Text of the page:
Manchester City Survived The Ugliest Parts Of The Champions League
11:06 AM EDT on April 14, 2022
When I think of the Champions League, more often than not, I am thinking of beautiful, high-intensity soccer, played by the best players in the world. I'm thinking of the Barcelona teams that ran roughshod last decade, or Tottenham's comeback against Ajax in 2019, or even something like Wednesday's Liverpool-Benfica match, a 3-3 barrage of fireworks.
The reality, though, is that once good teams start facing each other in the knockout rounds, the games can get a bit grimy, as no one wants to go home earlier than expected. That in turn leads to slower-paced games, with less expressive prods into the attacking box, lest a team open itself up for a season-ending counter-attack. That's never more true than when Atlético Madrid is involved, as Diego Simeone's men have a tendency to bring any team, regardless of caliber, into a stalemate of defensive rigidity.
Just ask Manchester City:
It takes a lot of shit-housing for a dreary 0-0 match to be memorable, but by god, these two teams were up to that task. City sank into the mud, something that it rarely does, rolling around at every hard tackle while feeling at ease not pushing for a second goal. The Premier League leaders had 10 shots, but only one challenged Jan Oblak's goal. Instead, they controlled the ball and made it hard for Atlético to get any semblance of rhythm.
Atlético are still the kings of this kind of match, though. Even in a game it had to win to have any shot at advancing, the host didn't shy away from wasting time to break up City's momentum with its traditional hard tackles, or its rule-pushing—and often rule-breaking—ideology. Hell, the Madrid side didn't have a shot on target in the entire tie until the 35th minute of Wednesday's match, and even that was a speculative long range effort.
There's no better example of Atlético's ability to sludge up a contest than the only thing anyone will remember from this match in two months. With Atlético chasing a goal in added time, Phil Foden found some space on the counter down the host's right side. Atlético center back Felipe chased him down with an impressive burst of speed and hit a picture-perfect slide tackle. So far so good, but as Foden was going down, Felipe followed through with a second hit, clipping the City midfielder with his left foot. Cue a very different kind of fireworks than those found in the other match on Wednesday:
There's so much that happened in a short amount of time here. As Foden rolled around on the ground, Stefan Savić came over to tell him to stop wasting time in an aggressive manner, aggressive enough to piss off City substitute Oleksandr Zinchenko, who escalated things with a shove. That brought over Oblak to try to defuse the tension, only for Raheem Sterling to give Savić a shoulder nudge. At that point, the Montenegrin center back was ready to fight the entire City team, who came over to keep him from causing any harm.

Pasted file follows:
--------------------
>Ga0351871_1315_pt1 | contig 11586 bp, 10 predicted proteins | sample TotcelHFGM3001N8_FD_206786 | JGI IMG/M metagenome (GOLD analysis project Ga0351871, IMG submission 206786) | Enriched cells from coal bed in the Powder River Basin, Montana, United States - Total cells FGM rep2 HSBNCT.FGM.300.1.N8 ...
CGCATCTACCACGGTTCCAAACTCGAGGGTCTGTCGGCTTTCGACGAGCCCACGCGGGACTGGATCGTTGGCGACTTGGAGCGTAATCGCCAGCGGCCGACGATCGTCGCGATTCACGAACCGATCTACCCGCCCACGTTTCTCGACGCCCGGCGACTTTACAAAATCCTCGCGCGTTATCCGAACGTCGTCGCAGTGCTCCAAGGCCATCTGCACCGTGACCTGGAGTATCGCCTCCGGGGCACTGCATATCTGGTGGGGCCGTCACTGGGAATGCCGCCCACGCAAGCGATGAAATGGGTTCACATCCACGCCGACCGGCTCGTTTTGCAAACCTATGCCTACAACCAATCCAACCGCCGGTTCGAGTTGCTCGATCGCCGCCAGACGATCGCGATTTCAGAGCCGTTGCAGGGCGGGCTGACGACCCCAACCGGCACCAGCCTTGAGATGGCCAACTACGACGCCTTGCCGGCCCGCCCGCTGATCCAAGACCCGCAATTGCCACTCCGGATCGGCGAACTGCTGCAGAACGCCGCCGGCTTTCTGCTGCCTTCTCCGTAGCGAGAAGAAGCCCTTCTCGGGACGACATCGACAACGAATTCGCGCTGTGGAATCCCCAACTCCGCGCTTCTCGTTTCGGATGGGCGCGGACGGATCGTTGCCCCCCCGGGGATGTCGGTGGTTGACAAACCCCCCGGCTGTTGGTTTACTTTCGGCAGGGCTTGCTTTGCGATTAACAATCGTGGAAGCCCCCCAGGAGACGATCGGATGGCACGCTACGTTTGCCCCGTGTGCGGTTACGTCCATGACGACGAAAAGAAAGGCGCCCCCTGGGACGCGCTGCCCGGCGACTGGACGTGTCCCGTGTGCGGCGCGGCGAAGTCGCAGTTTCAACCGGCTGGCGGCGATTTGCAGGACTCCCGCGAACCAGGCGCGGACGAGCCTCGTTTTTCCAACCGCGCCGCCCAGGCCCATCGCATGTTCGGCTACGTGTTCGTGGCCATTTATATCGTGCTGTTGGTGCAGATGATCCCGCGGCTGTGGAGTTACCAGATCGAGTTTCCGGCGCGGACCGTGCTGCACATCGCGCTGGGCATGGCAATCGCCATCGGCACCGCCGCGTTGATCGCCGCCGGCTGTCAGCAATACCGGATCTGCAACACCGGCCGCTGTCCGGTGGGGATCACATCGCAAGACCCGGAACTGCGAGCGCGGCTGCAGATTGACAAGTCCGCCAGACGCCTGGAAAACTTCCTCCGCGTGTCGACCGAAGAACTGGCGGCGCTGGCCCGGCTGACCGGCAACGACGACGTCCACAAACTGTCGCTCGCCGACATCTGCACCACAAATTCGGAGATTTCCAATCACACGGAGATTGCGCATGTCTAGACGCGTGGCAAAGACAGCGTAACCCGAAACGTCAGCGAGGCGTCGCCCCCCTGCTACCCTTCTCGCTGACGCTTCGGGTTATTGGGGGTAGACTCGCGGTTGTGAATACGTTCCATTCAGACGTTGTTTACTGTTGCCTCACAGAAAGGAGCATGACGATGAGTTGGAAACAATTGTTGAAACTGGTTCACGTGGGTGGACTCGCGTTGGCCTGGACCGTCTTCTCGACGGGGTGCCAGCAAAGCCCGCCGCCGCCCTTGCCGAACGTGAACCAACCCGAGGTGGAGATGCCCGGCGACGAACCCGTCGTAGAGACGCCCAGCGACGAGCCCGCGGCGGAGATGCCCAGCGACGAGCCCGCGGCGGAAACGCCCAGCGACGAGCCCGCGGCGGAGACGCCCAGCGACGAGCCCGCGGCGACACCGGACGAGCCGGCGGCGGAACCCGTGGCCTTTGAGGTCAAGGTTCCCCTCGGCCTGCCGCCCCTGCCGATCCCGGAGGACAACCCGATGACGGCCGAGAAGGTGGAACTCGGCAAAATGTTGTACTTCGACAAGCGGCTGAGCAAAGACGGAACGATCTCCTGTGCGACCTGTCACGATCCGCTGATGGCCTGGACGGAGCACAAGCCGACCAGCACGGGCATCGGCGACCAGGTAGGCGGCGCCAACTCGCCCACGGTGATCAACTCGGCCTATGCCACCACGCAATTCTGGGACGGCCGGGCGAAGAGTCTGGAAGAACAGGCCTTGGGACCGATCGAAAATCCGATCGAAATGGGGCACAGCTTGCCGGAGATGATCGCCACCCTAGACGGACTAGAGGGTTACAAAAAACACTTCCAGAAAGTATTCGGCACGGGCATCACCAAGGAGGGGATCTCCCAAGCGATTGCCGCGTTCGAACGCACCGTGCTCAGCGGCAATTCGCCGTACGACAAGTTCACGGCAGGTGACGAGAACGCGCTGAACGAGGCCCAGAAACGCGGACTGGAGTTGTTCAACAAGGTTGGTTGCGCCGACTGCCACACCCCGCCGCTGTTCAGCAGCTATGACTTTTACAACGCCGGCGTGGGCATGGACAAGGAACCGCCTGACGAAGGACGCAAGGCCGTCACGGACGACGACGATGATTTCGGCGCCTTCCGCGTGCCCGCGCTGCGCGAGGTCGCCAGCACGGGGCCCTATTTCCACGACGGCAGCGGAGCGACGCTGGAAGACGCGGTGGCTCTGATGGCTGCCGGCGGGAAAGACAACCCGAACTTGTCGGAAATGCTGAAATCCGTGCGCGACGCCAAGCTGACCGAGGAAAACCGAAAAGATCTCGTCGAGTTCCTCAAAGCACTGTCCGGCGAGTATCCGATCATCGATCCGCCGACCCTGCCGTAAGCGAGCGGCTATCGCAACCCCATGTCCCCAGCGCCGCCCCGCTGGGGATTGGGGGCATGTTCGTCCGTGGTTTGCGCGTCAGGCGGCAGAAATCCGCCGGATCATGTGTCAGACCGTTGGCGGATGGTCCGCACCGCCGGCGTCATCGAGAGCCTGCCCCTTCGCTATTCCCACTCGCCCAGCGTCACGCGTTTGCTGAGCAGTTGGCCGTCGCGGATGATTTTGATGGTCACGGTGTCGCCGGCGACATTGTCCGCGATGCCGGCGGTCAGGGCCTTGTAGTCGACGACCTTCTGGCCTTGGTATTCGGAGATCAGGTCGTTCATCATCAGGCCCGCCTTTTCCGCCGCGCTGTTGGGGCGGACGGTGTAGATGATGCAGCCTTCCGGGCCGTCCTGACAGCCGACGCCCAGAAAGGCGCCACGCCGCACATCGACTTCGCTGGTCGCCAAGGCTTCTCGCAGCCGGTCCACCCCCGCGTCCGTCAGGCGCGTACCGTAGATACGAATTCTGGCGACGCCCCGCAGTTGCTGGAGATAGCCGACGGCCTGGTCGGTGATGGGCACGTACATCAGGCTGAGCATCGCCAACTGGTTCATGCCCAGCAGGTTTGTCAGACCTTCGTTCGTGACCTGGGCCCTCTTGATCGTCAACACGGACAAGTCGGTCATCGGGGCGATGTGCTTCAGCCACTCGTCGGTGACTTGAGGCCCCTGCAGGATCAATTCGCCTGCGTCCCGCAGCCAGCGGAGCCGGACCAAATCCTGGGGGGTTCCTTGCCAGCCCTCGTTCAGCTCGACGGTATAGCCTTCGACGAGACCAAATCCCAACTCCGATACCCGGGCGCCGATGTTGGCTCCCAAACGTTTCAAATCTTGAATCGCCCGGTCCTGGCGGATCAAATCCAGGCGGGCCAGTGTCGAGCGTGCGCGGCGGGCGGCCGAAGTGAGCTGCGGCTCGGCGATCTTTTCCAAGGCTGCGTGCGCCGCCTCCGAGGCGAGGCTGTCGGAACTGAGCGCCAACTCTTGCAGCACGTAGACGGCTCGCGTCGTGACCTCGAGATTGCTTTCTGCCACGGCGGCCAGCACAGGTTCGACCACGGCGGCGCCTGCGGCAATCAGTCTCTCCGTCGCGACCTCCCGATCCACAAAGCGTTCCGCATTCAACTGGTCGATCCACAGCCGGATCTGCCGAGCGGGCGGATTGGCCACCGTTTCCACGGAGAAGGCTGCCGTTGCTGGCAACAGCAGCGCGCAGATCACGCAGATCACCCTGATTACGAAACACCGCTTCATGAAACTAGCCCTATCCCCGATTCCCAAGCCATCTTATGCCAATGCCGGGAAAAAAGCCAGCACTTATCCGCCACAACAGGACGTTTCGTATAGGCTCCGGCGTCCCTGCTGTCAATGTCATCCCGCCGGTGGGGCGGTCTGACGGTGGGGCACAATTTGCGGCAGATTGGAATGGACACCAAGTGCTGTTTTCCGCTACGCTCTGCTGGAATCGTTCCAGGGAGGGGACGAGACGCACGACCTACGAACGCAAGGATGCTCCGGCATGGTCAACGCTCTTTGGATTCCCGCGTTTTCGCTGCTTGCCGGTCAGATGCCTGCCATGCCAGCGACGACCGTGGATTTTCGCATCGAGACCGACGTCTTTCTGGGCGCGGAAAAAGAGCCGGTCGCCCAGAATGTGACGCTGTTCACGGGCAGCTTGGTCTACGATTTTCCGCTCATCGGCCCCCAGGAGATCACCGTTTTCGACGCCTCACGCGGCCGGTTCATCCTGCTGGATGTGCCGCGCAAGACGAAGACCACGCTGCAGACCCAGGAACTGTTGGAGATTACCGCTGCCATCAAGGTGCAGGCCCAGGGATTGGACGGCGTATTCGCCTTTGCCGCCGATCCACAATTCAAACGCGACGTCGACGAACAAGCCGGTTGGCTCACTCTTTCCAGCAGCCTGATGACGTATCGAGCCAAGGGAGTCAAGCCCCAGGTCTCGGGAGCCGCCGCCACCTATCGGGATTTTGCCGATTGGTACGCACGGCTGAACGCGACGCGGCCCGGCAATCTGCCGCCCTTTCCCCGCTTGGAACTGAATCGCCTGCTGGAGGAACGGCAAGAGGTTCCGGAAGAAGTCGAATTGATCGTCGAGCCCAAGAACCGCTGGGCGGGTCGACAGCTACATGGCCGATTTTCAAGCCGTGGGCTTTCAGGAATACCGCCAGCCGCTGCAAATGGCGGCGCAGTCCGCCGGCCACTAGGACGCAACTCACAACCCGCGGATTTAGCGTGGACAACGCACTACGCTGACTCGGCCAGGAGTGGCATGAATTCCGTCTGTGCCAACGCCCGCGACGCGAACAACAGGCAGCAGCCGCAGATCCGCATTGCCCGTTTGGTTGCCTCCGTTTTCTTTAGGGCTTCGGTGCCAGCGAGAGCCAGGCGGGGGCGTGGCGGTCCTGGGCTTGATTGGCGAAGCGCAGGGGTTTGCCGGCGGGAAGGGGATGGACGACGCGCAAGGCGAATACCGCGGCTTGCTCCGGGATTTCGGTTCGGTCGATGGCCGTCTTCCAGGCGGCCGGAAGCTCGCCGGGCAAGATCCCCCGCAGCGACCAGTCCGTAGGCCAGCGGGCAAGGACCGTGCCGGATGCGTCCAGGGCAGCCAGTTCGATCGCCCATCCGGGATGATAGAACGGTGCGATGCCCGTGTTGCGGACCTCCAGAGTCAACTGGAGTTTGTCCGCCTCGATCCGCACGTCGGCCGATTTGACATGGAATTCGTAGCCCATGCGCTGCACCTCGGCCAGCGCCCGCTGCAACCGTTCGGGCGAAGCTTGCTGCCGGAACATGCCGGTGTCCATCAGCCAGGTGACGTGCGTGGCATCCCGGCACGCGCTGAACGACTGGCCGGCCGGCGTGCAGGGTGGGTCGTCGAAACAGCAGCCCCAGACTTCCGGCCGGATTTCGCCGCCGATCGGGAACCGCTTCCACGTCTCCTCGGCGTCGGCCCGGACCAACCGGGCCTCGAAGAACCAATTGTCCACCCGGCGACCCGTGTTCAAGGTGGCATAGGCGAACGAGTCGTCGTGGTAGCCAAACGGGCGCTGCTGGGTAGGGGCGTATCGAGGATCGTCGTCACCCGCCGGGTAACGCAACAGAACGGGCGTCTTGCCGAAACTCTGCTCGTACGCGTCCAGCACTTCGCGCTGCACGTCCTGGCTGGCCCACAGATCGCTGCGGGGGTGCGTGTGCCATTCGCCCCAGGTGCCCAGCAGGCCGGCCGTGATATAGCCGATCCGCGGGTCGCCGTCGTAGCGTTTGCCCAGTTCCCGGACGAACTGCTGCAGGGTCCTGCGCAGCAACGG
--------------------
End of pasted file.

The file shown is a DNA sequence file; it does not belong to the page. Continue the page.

My personal favorite part of the melee is that Savić then responded to some choice Jack Grealish words by pulling his mop of hair:
This was a mess, and the referee somehow managed to send off only one person: Felipe, who picked up a second yellow for the initial foul. (The ref did give out a whopping seven cards in extra time, so he was kept busy enough.) At that point, nine minutes had already gone on the board for added time, but these two teams ended up playing almost 12. Atlético had a couple of real chances in that time, including a potential penalty shout after Nathan Aké barreled over Ángel Correa in the box, but nothing came of it, and City advanced to a semifinal match-up against Real Madrid.
The ugliness didn't stop there, though! After the game, as the two teams entered the tunnels back to the dressing rooms, Savić and Grealish kept jawing at each other, and had to be separated. Unused substitute Sime Vrsaljko had to be held back by three people to not charge the City half of the stairs. Eventually, police officers were sent in to keep everyone apart.
So ends another Atlético Champions League run, and it's hard to say that the club didn't give everyone what they expected. A 1-0 aggregate score, even against one of Europe's highest flying sides, is perfect Atlético muck, and the lengthy scuffle just puts a cherry on top of the whole thing. That Atlético finished with more red cards (one) than expected goals (0.6) is a perfect encapsulation of the Diego Simeone era. It doesn't get much grittier than this, and credit to City for going down to Atlético's level and walking out with the win nonetheless.
Soccer et cetera blogger. Don't ask him to stop saying "Pool Boys," he never will.
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